"Now that actual count of excess deaths from all the causes are available, there is no rationale for using modelling-driven estimates based on pure conjectures and assumptions," NITI Aayog member V K Paul told PTI.
He pointed out that compared to the calendar year 2018, in 2019 there was 6.9 lakh excess mortality.
The findings of the CRS study assume significance with India recently questioning the WHO's methodology to estimate COVID mortalities in the country, saying using such a mathematical modelling cannot be applied to estimate the death figures for such a vast nation of geographical size and population.
COVID deaths were 1.49 lakh in 2020, according to official data based on a robust surveillance system set up for COVID, he said.
WHO said that most of the excess deaths (84%) are concentrated in South-East Asia, Europe, and the Americas.
Some 68% of excess deaths are concentrated in just 10 countries globally. Middle-income countries account for 81 per cent of the 14.9 million excess deaths (53 per cent in lower-middle-income countries and 28 per cent in upper-middle-income countries) over the 24-month period, with high-income and low-income countries each accounting for 15 per cent and 4 per cent, respectively.
The estimates for a 24-month period (2020 and 2021) include a breakdown of excess mortality by age and sex. They confirm that the global death toll was higher for men than for women (57% male, 43% female) and higher among older adults.
The absolute count of the excess deaths is affected by the population size.
The number of excess deaths per 100,000 gives a more objective picture of the pandemic than reported COVID-19 mortality data.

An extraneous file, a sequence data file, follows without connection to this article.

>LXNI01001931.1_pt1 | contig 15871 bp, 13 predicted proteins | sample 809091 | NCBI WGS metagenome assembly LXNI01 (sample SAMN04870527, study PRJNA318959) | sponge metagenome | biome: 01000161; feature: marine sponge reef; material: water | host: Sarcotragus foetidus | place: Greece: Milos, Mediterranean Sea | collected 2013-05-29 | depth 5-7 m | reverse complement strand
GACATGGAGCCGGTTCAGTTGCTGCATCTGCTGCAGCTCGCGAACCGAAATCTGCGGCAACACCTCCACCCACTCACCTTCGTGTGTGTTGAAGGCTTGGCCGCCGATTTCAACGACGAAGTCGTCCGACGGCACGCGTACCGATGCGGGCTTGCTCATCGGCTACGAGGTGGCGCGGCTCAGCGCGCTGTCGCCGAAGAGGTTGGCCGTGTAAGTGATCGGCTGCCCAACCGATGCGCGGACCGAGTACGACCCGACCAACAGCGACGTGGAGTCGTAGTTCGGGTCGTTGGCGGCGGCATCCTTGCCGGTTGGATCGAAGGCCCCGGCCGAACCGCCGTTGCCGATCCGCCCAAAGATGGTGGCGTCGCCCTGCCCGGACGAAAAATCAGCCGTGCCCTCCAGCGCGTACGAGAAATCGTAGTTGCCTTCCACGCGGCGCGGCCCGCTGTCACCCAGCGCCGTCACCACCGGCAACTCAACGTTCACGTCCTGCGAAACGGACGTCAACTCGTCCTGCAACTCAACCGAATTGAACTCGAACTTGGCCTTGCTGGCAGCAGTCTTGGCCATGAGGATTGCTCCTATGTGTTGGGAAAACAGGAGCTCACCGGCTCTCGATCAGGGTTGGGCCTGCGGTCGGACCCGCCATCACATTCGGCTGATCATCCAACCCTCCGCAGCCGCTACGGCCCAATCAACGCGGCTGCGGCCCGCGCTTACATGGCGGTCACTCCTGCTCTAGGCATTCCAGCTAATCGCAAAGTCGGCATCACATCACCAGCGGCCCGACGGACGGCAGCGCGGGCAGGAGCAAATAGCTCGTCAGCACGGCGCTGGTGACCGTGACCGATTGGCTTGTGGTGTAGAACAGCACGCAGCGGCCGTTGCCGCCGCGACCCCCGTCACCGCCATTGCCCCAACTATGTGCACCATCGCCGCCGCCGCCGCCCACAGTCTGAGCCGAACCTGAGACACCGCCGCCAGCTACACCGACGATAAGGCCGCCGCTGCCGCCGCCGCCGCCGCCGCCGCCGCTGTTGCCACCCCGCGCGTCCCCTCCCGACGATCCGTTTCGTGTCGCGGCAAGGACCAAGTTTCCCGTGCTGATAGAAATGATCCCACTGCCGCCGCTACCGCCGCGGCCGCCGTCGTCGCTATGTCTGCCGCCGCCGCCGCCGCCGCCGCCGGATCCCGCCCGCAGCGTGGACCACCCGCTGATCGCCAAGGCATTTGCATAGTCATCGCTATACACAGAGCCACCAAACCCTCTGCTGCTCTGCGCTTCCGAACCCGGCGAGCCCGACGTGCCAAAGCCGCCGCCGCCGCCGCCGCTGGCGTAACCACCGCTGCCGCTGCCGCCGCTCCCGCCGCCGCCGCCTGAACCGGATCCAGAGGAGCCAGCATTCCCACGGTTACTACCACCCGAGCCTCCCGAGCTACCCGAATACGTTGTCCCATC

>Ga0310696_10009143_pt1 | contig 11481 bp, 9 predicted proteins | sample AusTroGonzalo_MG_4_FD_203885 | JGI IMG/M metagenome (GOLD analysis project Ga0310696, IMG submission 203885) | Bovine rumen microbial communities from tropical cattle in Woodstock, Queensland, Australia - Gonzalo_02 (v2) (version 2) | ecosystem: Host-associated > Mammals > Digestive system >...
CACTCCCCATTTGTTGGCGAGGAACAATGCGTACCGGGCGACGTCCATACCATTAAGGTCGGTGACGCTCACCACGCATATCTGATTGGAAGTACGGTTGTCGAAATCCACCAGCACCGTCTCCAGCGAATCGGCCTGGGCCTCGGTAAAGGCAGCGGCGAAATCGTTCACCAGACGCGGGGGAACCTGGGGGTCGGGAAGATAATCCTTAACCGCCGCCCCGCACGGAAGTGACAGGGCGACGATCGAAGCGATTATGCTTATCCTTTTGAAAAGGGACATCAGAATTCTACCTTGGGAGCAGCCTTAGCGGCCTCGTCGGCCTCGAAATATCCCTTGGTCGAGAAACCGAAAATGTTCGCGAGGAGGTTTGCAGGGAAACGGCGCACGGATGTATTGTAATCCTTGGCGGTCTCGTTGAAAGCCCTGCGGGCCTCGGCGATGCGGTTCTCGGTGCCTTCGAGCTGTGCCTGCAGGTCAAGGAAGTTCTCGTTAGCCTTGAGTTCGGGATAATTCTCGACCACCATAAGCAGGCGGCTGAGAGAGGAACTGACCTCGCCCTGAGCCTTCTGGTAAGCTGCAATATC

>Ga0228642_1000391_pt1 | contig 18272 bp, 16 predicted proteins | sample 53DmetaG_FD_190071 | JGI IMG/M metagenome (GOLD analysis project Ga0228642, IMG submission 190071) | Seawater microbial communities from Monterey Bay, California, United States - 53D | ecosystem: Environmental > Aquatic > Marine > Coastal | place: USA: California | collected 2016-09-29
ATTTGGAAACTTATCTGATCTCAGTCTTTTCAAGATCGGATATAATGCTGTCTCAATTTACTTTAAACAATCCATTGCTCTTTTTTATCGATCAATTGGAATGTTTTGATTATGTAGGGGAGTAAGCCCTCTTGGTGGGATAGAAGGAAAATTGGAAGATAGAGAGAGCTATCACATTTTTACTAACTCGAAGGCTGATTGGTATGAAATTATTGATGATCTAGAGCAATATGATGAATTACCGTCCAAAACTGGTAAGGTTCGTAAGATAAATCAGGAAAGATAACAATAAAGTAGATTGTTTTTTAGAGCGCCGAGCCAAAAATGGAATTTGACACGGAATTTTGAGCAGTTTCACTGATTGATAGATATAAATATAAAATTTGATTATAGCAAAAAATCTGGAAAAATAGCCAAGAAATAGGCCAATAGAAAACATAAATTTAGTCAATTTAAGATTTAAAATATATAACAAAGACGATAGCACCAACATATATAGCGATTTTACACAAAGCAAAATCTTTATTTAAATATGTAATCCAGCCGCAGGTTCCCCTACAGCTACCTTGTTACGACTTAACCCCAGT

“Measurement of excess mortality is an essential component to understand the impact of the pandemic. Shifts in mortality trends provide decision-makers information to guide policies to reduce mortality and effectively prevent future crises.
“Because of limited investments in data systems in many countries, the true extent of excess mortality often remains hidden,” said Dr Samira Asma, Assistant Director-General for Data, Analytics and Delivery at WHO.
“These new estimates use the best available data and have been produced using a robust methodology and a completely transparent approach.”
“Data is the foundation of our work every day to promote health, keep the world safe and serve the vulnerable. We know where the data gaps are, and we must collectively intensify our support to countries, so that every country has the capability to track outbreaks in real-time, ensure delivery of essential health services, and safeguard population health,” said Dr Ibrahima Socé Fall, Assistant Director-General for Emergency Response.
“The United Nations system is working together to deliver an authoritative assessment of the global toll of lives lost from the pandemic. This work is an important part of UN DESA’s ongoing collaboration with WHO and other partners to improve global mortality estimates,” said Mr Liu Zhenmin, United Nations Under-Secretary-General for Economic and Social Affairs.
Stefan Schweinfest, Director of the Statistics Division of UN DESA, added: “Data deficiencies make it difficult to assess the true scope of a crisis, with serious consequences for people’s lives.
“The pandemic has been a stark reminder of the need for better coordination of data systems within countries and for increased international support for building better systems, including for the registration of deaths and other vital events.”